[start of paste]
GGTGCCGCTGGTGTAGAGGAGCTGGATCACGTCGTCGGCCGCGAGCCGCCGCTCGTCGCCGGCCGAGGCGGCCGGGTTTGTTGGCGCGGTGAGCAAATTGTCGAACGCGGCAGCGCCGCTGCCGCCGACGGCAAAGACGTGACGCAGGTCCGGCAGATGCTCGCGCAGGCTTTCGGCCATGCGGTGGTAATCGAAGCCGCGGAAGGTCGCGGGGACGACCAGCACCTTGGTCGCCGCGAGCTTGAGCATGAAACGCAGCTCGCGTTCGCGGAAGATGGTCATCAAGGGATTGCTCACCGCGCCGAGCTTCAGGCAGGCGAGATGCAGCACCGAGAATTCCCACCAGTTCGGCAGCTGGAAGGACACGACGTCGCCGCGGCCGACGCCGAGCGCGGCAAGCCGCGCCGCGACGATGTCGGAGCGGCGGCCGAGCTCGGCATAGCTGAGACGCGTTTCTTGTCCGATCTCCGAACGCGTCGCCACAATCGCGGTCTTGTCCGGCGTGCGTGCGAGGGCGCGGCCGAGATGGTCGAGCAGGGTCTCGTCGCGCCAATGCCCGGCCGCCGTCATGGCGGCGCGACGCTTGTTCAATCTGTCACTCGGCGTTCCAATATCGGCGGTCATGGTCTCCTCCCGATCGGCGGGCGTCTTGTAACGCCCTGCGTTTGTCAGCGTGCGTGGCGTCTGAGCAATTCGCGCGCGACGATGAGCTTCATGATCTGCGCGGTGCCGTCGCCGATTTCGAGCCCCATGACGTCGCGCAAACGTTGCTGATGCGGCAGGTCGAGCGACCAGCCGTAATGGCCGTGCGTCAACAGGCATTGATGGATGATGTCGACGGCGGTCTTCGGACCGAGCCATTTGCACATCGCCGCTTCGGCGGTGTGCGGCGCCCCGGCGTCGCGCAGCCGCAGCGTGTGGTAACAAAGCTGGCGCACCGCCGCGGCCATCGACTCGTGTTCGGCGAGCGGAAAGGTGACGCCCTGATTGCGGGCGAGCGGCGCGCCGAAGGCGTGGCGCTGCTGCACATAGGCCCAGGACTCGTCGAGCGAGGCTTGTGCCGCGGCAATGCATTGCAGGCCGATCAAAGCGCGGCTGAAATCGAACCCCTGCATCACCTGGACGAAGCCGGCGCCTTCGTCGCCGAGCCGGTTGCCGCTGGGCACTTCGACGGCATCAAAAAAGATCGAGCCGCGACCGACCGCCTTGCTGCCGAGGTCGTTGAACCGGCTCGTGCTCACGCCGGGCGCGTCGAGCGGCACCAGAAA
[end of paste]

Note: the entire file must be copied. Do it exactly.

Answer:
GGTGCCGCTGGTGTAGAGGAGCTGGATCACGTCGTCGGCCGCGAGCCGCCGCTCGTCGCCGGCCGAGGCGGCCGGGTTTGTTGGCGCGGTGAGCAAATTGTCGAACGCGGCAGCGCCGCTGCCGCCGACGGCAAAGACGTGACGCAGGTCCGGCAGATGCTCGCGCAGGCTTTCGGCCATGCGGTGGTAATCGAAGCCGCGGAAGGTCGCGGGGACGACCAGCACCTTGGTCGCCGCGAGCTTGAGCATGAAACGCAGCTCGCGTTCGCGGAAGATGGTCATCAAGGGATTGCTCACCGCGCCGAGCTTCAGGCAGGCGAGATGCAGCACCGAGAATTCCCACCAGTTCGGCAGCTGGAAGGACACGACGTCGCCGCGGCCGACGCCGAGCGCGGCAAGCCGCGCCGCGACGATGTCGGAGCGGCGGCCGAGCTCGGCATAGCTGAGACGCGTTTCTTGTCCGATCTCCGAACGCGTCGCCACAATCGCGGTCTTGTCCGGCGTGCGTGCGAGGGCGCGGCCGAGATGGTCGAGCAGGGTCTCGTCGCGCCAATGCCCGGCCGCCGTCATGGCGGCGCGACGCTTGTTCAATCTGTCACTCGGCGTTCCAATATCGGCGGTCATGGTCTCCTCCCGATCGGCGGGCGTCTTGTAACGCCCTGCGTTTGTCAGCGTGCGTGGCGTCTGAGCAATTCGCGCGCGACGATGAGCTTCATGATCTGCGCGGTGCCGTCGCCGATTTCGAGCCCCATGACGTCGCGCAAACGTTGCTGATGCGGCAGGTCGAGCGACCAGCCGTAATGGCCGTGCGTCAACAGGCATTGATGGATGATGTCGACGGCGGTCTTCGGACCGAGCCATTTGCACATCGCCGCTTCGGCGGTGTGCGGCGCCCCGGCGTCGCGCAGCCGCAGCGTGTGGTAACAAAGCTGGCGCACCGCCGCGGCCATCGACTCGTGTTCGGCGAGCGGAAAGGTGACGCCCTGATTGCGGGCGAGCGGCGCGCCGAAGGCGTGGCGCTGCTGCACATAGGCCCAGGACTCGTCGAGCGAGGCTTGTGCCGCGGCAATGCATTGCAGGCCGATCAAAGCGCGGCTGAAATCGAACCCCTGCATCACCTGGACGAAGCCGGCGCCTTCGTCGCCGAGCCGGTTGCCGCTGGGCACTTCGACGGCATCAAAAAAGATCGAGCCGCGACCGACCGCCTTGCTGCCGAGGTCGTTGAACCGGCTCGTGCTCACGCCGGGCGCGTCGAGCGGCACCAGAAA